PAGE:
Los Angeles Mayor Eric Garcetti Says He Will Not Run For President In 2020

He made the announcement in front of L.A. City Hall following months of speculation.

Los Angeles Mayor Eric Garcetti announced Tuesday that he will not run for president, knocking down months of speculation he’d be the latest Democrat to join the 2020 race.

“I have decided not to throw my hat into the ring to run for president in 2020,” he said at a news conference outside Los Angeles City Hall. “This was not an easy decision, given the extraordinary times that we live in.” However, he added, “I realized that this is what I’m meant to do.”

Garcetti has served as the 42nd mayor of Los Angeles since 2013, when he replaced Antonio Villaraigosa. The politician ― whose father, Gil, served as the city’s district attorney during the O.J. Simpson murder trial ― has described himself as “just your average Mexican-American-Jewish-Italian.”

The announcement comes on the heels of a massive Los Angeles Unified School District teachers strike. About 30,000 L.A. teachers protested after 20 months of failed negotiations for higher pay, greater school funding and more support staff. It ended on Jan. 22 after six days with concessions on key issues including smaller class sizes and more nurses and counselors. Garcetti called the agreement, which he helped broker, “historic.”

Since the 2016 elections, Garcetti has been vocal about his opposition to the policies of President Donald Trump’s administration. He was among the U.S. mayors who boycotted a White House meeting in January 2018 amid the Justice Department’s threats directed at “sanctuary cities.”

Last year, the Trump administration filed a lawsuit against the state of California over its laws meant to protect undocumented immigrants.

He was also among the handful of U.S. mayors and governors to stick with the Paris agreement to combat global climate change after Trump pulled the U.S. out of the accord.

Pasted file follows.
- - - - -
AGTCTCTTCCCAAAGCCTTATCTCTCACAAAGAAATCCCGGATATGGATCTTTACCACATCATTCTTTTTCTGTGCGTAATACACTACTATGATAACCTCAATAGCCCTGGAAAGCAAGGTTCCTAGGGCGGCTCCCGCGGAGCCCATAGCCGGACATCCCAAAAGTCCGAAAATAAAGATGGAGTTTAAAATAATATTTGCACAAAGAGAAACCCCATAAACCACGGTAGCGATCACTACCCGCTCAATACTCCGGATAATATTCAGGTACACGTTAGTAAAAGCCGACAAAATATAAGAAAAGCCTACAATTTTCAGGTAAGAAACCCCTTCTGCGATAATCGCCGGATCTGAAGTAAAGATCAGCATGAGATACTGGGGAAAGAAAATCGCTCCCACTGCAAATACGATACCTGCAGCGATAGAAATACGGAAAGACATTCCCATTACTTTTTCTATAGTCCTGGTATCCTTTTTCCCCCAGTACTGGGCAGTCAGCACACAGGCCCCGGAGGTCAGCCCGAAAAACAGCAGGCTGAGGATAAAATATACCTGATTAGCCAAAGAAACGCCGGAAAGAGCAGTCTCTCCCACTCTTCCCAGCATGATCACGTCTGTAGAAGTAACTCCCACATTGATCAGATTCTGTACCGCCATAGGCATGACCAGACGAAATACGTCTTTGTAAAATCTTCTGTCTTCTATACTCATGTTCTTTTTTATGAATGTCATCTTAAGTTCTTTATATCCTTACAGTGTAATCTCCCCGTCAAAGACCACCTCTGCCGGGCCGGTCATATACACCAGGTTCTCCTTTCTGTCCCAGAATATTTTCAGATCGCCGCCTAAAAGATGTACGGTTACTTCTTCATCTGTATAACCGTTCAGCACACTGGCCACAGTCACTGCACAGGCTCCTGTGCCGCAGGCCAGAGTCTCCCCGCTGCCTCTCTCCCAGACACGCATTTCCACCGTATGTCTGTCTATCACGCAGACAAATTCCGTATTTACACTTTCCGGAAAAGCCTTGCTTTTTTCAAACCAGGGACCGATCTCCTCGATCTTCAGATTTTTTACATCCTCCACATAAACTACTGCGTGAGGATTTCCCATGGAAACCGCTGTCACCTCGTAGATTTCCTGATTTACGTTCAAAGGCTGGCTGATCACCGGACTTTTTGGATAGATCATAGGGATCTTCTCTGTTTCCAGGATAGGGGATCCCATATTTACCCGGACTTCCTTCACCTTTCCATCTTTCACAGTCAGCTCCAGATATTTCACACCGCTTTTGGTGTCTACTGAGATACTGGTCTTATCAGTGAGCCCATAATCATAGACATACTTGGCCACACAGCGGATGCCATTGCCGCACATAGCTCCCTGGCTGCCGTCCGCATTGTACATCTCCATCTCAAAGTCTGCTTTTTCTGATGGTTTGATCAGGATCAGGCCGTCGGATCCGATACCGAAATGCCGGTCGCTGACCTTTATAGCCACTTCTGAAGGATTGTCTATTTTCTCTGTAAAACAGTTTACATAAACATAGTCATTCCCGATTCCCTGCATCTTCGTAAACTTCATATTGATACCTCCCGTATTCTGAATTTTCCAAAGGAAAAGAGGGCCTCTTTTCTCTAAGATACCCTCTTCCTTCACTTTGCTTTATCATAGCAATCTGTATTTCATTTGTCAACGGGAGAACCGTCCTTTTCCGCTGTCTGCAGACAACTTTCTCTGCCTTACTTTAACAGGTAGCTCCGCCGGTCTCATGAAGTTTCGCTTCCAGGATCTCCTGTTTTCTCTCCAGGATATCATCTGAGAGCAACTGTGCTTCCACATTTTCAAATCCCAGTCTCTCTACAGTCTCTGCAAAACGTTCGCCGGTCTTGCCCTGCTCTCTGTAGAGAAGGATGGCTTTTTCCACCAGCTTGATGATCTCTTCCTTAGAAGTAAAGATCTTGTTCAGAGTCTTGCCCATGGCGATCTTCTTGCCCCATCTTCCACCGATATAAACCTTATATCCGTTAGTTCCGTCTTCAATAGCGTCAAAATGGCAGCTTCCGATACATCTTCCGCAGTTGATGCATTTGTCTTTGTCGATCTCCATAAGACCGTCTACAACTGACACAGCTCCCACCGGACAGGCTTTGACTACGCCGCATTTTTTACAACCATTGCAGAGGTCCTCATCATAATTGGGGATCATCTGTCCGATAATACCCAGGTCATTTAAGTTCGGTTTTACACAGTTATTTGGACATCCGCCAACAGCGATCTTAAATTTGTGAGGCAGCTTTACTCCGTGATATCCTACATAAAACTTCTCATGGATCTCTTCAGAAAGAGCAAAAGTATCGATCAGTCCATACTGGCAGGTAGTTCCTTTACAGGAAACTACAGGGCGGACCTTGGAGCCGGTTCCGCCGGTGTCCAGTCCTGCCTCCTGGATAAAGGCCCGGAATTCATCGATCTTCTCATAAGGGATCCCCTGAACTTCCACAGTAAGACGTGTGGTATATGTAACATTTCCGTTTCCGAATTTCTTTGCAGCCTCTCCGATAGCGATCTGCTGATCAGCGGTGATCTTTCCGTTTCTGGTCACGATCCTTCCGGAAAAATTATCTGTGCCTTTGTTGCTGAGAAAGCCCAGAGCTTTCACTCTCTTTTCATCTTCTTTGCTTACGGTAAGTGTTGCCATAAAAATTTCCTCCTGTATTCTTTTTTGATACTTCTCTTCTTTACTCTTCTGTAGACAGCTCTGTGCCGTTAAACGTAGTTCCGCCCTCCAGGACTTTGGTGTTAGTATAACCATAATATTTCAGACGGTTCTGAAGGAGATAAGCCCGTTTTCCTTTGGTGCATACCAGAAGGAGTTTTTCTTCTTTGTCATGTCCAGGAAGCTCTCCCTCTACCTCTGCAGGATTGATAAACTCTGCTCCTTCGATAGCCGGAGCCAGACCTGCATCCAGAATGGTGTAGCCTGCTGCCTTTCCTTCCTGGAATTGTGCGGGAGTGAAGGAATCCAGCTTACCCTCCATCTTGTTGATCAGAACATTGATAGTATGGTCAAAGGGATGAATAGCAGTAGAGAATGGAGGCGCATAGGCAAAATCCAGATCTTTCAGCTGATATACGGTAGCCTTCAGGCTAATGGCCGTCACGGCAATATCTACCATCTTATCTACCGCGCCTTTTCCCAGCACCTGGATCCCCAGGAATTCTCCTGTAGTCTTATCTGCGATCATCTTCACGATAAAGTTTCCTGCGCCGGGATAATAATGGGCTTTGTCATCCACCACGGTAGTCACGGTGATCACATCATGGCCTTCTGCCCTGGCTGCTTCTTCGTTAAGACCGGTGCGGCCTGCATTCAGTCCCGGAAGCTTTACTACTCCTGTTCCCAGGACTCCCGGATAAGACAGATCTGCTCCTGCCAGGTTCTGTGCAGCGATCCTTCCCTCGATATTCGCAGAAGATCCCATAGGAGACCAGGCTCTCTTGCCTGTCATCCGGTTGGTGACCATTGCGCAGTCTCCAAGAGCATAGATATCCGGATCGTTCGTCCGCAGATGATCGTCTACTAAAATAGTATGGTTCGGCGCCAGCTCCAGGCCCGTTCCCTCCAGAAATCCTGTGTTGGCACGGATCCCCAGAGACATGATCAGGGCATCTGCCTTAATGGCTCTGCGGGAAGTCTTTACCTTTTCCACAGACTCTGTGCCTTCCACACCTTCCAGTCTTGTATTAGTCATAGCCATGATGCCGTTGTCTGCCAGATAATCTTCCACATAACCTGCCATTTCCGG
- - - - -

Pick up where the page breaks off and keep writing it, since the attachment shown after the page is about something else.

The L.A. mayor first raised speculation over a potential presidential bid when he toured a handful of primary swing states. He visited South Carolina, New Hampshire and Iowa.

His out-of-state travels raised eyebrows, with some constituents calling on the mayor to focus on issues related to the city rather than campaign across the country. Some Angelenos held a “Quit campaigning and fix LA” protest outside City Hall in October.

However, the issue of homelessness has proved to be one of Garcetti’s biggest challenges as mayor. While Garcetti was speaking at the University of Southern California in December, a handful of demonstrators began “shouting at him and criticizing his approach to the city’s homelessness crisis,” the Los Angeles Times reported.

Protesters reportedly changed the lyrics of “Santa Claus Is Coming to Town” to: “You better watch out, you better not cry, Eric Garcetti is telling us lies, human rights violations happening now.”

Though Garcetti isn’t entering the field, the pool of 2020 Democratic presidential candidates continues to grow.

Sen. Elizabeth Warren (Mass.) was the first major Democratic figure to consider the race by creating an exploratory committee in late December. Others, including former Obama-era Housing and Urban Development Secretary Julian Castro, Rep. Tulsi Gabbard (Hawaii), Sen. Kirsten Gillibrand (N.Y.), and Sen. Kamala Harris (Calif.) have followed suit.

Several other high-profile Democrats are also being touted as potential presidential candidates, including Sens. Cory Booker (N.J.) and Amy Klobuchar (Minn.). Ohio Sen. Sherrod Brown, who announced he will be doing a listening tour in early 2020 primary states, is also being floated as a contender.

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